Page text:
A ‘good company culture’ is something that many businesses strive for in the modern age, and it is often touted as a major selling point by employers at interviews.
But has it become too much of a phenomenon? Have companies placed creating a cool and desirable culture above the basic necessities of having experienced employees that can actually get the job done? In this article we investigate why hiring for „culture fit“ could actually be holding your business back, and why the concept of “organisational fit” is a much smarter barometer for assessing new candidates.
The importance of company culture
Let’s be clear from the start – we’re not arguing against the value and importance of a good company culture, but the detrimental effects that can come from placing it on a pedestal or losing sight of why it was nurtured in the first place.
Company cultures have been examined and written about extensively – none more so than that of Google, which has been built in the image of their former Senior Vice President of People Operations, Laszlo Bock.
‘Google’ and ‘culture’ have pretty much become synonymous terms. Their main headquarters, aptly named Googleplex, has become more of a giant adult’s theme park than a traditional place of work.
They have employees whose sole job is to make the rest of Google’s employees happier. They boast impressive benefits such as free meals, health & dental checks, haircuts and dry cleaning. Massages are subsidised, gyms & swimming pools are onsite and they even have plans to have rooftop gardens split over multiple storeys in their proposed London office.
Block is seen as the father and architect of Google’s now immortalised culture, and he made dramatics changes to expand employee benefits even further. It was found that women, particularly new mothers, were leaving the company at twice the rate of anyone else. So, Block changed mother’s paternity leave from 12 weeks to 5 months, will full pay and benefits. What was the result? A 50% reduction in women leaving the company.
As Block himself says “Imagine how work would feel for you if, instead of people coming to you with anxiety and desperation, they shared their gratitude for making their lives easier and for being there when they most needed support.”
These benefits come at a substantial cost for Google. But this cost is outweighed by the even more monumental cost of low employee engagement and high turnover. And there is no denying that having the right kind of culture in place can help propel your business to new heights; there’s a reason that Google has been ranked as the #1 company to work for six years running.
Google’s focus on employee engagement and wellbeing leads to a happier and more productive workforce. Supporting this, a 2009 study by the World Economic Forum found that businesses that support healthy habits will find that their employees are eight times more dedicated, and three-and-a-half times more creative.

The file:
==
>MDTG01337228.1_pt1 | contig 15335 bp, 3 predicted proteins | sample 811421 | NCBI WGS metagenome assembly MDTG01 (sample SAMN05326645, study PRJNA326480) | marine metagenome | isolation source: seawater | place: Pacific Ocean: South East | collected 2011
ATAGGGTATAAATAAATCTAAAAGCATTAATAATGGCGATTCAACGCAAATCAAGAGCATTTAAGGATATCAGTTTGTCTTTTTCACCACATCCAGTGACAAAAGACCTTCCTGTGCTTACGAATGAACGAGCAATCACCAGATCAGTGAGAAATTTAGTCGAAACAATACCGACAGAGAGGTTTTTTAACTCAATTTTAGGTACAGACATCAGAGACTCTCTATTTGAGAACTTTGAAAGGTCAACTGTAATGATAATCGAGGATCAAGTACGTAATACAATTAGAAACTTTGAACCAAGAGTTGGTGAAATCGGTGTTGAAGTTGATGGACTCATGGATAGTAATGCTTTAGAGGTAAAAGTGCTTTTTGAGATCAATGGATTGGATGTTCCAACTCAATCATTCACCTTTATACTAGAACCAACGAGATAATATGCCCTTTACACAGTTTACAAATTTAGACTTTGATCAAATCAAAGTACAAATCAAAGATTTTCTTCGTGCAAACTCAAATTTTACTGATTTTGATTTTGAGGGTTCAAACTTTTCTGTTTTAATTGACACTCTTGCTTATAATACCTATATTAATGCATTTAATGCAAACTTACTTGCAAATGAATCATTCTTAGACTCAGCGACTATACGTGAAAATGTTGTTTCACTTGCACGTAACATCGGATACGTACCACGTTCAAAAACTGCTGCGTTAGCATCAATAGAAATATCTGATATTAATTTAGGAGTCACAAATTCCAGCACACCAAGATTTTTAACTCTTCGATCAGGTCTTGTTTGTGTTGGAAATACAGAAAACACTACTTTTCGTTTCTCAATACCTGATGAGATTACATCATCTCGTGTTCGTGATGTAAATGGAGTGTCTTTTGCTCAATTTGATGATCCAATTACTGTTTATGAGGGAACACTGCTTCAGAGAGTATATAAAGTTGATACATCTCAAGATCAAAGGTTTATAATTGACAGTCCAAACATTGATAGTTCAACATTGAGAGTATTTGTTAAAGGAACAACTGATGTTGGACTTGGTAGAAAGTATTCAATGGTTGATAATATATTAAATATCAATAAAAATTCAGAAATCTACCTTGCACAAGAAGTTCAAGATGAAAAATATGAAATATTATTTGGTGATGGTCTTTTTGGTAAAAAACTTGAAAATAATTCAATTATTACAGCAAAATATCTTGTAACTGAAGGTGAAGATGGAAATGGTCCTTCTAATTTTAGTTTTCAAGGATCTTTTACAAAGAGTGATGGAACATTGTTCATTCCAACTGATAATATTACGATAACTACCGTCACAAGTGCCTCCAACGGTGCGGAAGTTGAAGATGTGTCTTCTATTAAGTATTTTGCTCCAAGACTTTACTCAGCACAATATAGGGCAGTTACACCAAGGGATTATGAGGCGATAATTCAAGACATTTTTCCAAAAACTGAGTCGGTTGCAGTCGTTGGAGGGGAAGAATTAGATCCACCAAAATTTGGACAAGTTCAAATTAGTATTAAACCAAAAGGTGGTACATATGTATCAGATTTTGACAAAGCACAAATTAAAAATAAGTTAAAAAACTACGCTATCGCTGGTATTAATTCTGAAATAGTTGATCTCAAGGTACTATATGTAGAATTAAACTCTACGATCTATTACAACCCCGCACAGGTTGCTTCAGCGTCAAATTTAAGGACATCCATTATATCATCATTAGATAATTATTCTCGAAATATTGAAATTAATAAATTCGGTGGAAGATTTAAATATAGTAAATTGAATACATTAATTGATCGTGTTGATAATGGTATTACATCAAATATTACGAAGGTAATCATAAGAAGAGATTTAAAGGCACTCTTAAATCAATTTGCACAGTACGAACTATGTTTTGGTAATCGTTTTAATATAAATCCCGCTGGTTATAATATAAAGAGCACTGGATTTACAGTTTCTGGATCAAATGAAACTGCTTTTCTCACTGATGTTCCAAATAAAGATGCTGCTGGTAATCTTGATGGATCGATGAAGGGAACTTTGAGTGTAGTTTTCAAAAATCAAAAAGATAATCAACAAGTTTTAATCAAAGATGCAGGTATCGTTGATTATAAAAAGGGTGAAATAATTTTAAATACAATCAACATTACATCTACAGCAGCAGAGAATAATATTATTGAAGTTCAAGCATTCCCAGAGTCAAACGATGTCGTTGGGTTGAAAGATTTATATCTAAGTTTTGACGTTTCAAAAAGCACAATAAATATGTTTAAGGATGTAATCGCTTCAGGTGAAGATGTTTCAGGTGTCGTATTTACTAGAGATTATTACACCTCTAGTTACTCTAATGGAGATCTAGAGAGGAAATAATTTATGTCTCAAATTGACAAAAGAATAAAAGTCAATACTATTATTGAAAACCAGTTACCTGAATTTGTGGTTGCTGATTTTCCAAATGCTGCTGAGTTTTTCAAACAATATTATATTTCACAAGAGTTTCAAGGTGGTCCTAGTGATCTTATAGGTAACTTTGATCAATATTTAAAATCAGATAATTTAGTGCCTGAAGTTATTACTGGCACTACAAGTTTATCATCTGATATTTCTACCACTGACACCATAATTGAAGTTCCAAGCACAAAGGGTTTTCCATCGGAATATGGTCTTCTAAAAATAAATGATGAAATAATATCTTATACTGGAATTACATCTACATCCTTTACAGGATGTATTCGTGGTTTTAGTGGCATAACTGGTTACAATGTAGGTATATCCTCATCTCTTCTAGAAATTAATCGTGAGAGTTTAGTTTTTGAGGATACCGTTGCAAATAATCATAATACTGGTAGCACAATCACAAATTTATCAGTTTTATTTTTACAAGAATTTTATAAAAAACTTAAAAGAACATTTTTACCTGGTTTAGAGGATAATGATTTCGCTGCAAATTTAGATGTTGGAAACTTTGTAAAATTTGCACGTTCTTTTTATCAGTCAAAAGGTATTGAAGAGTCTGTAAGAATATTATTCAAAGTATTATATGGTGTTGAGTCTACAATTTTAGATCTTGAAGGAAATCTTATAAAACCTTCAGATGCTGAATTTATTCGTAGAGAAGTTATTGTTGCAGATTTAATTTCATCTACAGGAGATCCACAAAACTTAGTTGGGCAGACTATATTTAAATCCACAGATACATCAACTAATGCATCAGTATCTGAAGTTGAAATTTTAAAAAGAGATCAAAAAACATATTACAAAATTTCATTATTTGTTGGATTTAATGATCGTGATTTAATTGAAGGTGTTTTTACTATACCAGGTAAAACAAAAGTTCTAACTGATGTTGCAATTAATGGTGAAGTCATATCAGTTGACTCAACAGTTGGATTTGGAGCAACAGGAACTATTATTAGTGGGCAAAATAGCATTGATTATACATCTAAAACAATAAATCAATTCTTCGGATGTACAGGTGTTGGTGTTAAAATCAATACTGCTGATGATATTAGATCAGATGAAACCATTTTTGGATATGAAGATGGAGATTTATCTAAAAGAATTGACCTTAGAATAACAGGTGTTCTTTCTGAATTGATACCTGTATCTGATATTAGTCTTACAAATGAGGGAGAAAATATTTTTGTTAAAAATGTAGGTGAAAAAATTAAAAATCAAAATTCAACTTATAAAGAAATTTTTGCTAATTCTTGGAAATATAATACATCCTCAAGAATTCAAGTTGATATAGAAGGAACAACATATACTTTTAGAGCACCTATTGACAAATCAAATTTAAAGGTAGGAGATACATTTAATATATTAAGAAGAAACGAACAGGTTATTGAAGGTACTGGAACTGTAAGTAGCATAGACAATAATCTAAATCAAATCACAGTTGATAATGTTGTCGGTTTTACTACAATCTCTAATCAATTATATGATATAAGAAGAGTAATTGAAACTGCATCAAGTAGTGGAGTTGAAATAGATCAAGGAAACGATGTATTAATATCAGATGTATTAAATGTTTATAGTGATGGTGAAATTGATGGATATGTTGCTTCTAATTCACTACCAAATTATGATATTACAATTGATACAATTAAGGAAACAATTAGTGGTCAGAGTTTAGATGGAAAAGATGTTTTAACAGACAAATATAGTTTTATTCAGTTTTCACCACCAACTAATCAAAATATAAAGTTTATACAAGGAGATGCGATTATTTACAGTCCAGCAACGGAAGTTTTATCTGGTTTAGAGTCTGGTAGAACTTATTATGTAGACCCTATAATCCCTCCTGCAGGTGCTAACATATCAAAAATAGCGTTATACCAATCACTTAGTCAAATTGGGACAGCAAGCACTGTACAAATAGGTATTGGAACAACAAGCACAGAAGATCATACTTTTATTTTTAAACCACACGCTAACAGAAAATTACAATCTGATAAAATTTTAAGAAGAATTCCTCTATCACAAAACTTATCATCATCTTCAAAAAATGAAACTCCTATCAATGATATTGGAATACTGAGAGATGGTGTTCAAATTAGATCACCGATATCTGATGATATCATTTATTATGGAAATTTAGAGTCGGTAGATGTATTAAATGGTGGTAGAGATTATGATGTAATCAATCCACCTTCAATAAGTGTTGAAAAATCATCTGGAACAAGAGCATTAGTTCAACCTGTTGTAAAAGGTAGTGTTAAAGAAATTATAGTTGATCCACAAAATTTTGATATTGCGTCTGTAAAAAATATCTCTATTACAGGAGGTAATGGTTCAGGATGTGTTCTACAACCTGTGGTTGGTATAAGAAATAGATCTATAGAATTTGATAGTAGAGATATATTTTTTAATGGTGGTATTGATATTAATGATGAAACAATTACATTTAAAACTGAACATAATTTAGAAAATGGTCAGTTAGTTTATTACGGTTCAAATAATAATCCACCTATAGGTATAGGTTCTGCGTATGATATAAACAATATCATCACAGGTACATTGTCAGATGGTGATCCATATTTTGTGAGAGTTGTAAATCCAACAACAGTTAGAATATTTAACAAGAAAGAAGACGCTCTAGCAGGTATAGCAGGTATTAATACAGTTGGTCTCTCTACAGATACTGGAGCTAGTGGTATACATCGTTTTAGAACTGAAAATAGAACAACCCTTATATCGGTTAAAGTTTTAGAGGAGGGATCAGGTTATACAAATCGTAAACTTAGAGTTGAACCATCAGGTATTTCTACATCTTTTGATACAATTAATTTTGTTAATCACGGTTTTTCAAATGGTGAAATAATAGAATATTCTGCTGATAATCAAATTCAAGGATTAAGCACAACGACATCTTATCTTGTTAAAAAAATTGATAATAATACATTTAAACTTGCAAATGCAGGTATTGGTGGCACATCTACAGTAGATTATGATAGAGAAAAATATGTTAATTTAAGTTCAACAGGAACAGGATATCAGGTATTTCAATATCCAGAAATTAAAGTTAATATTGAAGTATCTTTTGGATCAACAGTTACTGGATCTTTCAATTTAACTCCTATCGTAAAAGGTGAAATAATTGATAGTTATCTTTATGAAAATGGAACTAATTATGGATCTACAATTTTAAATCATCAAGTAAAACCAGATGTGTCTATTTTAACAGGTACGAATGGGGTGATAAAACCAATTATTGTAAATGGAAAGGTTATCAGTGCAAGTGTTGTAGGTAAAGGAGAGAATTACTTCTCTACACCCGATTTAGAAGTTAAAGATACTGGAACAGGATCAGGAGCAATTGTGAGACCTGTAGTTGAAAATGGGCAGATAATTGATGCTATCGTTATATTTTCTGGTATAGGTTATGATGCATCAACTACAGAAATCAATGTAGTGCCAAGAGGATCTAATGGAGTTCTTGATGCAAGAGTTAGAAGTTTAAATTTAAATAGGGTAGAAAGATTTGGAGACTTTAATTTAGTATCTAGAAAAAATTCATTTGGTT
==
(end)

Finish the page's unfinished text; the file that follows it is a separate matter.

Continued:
Furthermore, a company with happy employees is a company that succeeds. It was found by the University of Warwick that a business which a happy workforce are 12% more productive than the average worker.
Clearly, there is a case for having this elusive ‘good culture.’ However, many companies and employers of today run the risk of wanting to recreate their staff in their own image, citing their rationale for picking candidates as ‘being a good culture fit’. Building a culture of the same personality, same age, race, gender etc. can actually do more harm to a business than good. Oftentimes, the candidates whose backgrounds and personalities contradict the “norms” of a company are in fact the most effective hires.
Why culture misfits can mean business benefits
This shouldn’t need to be highlighted, but hiring people that are different is by no means a bad thing. Steve Shepherd, a former recruitment executive, was quoted as saying that he would intentionally hire people who would make him feel uncomfortable; people that he wouldn’t invite home for a barbeque. These people he hired purposefully as a culture ‘unfit’.
Take, for example, Steve Jobs returning to Apple after he’d been fired. He was fired because he demanded too much from his employees, he was difficult to work for, and, ultimately, he was no longer the right culture fit for the business.
Yet when Apple began to crash, he was asked to come back. Did everyone want him there? No. Did they need him there? Yes. And how did that play out? Well, Apple is now the most valuable company in the world with a brand value of $170 billion.
One of Jobs’ most popular quotes further supports this mindset: “It doesn’t make sense to hire smart people and then tell them what to do; we hire smart people so that they can tell us what to do.”